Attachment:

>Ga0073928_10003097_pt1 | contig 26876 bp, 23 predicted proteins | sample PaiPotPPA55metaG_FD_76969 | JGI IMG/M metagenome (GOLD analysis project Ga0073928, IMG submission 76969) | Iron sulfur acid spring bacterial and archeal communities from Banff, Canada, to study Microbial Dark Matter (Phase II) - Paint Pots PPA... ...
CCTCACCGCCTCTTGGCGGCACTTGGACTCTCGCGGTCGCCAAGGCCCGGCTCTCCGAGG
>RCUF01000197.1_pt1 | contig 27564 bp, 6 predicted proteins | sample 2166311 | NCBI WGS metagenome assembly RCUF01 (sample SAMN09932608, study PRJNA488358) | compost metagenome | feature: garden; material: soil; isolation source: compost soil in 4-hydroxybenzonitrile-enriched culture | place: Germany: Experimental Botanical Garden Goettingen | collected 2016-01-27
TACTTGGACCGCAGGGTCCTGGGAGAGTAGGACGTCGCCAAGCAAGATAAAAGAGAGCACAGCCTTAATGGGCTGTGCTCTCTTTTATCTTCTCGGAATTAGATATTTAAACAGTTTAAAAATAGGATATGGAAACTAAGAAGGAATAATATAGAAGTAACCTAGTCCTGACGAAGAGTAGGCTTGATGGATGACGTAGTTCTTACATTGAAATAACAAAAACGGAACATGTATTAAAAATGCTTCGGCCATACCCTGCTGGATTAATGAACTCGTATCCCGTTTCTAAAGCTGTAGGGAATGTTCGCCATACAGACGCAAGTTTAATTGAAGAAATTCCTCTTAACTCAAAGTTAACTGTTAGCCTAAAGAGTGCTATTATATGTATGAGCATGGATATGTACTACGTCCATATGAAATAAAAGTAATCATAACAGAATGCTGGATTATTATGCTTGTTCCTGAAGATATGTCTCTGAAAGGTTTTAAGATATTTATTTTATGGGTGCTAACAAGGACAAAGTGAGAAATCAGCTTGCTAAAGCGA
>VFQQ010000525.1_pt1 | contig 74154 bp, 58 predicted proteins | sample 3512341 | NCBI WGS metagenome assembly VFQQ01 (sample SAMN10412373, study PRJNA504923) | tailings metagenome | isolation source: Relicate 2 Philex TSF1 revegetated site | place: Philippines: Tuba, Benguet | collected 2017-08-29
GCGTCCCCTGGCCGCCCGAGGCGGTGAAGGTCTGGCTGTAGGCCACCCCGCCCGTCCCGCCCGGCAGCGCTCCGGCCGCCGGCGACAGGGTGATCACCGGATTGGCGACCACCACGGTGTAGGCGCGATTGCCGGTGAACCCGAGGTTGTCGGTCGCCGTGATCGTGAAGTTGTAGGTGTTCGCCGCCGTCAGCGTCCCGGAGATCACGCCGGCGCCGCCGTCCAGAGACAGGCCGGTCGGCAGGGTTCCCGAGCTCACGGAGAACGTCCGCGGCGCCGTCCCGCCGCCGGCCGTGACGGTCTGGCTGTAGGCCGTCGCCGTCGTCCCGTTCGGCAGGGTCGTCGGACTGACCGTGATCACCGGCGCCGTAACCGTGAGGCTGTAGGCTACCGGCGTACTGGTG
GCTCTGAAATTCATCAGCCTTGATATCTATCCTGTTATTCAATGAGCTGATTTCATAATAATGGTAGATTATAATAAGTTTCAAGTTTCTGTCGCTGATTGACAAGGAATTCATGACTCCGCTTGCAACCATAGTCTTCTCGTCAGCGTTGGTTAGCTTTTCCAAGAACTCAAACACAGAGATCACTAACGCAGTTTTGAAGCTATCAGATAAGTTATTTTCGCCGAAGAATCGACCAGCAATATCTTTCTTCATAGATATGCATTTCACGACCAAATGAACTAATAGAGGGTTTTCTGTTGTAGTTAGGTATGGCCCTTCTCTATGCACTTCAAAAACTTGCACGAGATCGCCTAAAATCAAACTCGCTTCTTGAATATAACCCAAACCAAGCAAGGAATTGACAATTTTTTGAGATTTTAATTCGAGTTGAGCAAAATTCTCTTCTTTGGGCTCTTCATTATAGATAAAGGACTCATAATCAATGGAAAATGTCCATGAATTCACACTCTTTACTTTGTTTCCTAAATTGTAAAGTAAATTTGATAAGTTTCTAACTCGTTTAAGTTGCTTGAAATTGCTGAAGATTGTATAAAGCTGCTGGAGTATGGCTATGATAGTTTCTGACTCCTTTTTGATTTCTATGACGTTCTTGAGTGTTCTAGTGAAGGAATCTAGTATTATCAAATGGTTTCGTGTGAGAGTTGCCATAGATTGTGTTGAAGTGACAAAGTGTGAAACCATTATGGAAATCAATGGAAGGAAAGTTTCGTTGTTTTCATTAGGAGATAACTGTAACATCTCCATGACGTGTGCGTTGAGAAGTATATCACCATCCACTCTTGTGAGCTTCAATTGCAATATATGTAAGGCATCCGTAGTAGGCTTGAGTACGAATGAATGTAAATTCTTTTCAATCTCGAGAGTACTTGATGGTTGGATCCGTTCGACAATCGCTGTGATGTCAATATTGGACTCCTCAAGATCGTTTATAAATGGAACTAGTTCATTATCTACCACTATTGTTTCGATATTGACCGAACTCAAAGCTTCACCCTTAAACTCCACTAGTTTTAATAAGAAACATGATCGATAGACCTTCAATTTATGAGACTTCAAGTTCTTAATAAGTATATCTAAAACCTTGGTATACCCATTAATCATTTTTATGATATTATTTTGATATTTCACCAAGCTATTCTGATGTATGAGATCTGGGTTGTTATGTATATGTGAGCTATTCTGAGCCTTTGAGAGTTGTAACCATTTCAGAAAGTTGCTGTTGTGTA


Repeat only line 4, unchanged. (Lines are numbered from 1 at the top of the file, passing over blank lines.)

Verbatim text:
TACTTGGACCGCAGGGTCCTGGGAGAGTAGGACGTCGCCAAGCAAGATAAAAGAGAGCACAGCCTTAATGGGCTGTGCTCTCTTTTATCTTCTCGGAATTAGATATTTAAACAGTTTAAAAATAGGATATGGAAACTAAGAAGGAATAATATAGAAGTAACCTAGTCCTGACGAAGAGTAGGCTTGATGGATGACGTAGTTCTTACATTGAAATAACAAAAACGGAACATGTATTAAAAATGCTTCGGCCATACCCTGCTGGATTAATGAACTCGTATCCCGTTTCTAAAGCTGTAGGGAATGTTCGCCATACAGACGCAAGTTTAATTGAAGAAATTCCTCTTAACTCAAAGTTAACTGTTAGCCTAAAGAGTGCTATTATATGTATGAGCATGGATATGTACTACGTCCATATGAAATAAAAGTAATCATAACAGAATGCTGGATTATTATGCTTGTTCCTGAAGATATGTCTCTGAAAGGTTTTAAGATATTTATTTTATGGGTGCTAACAAGGACAAAGTGAGAAATCAGCTTGCTAAAGCGA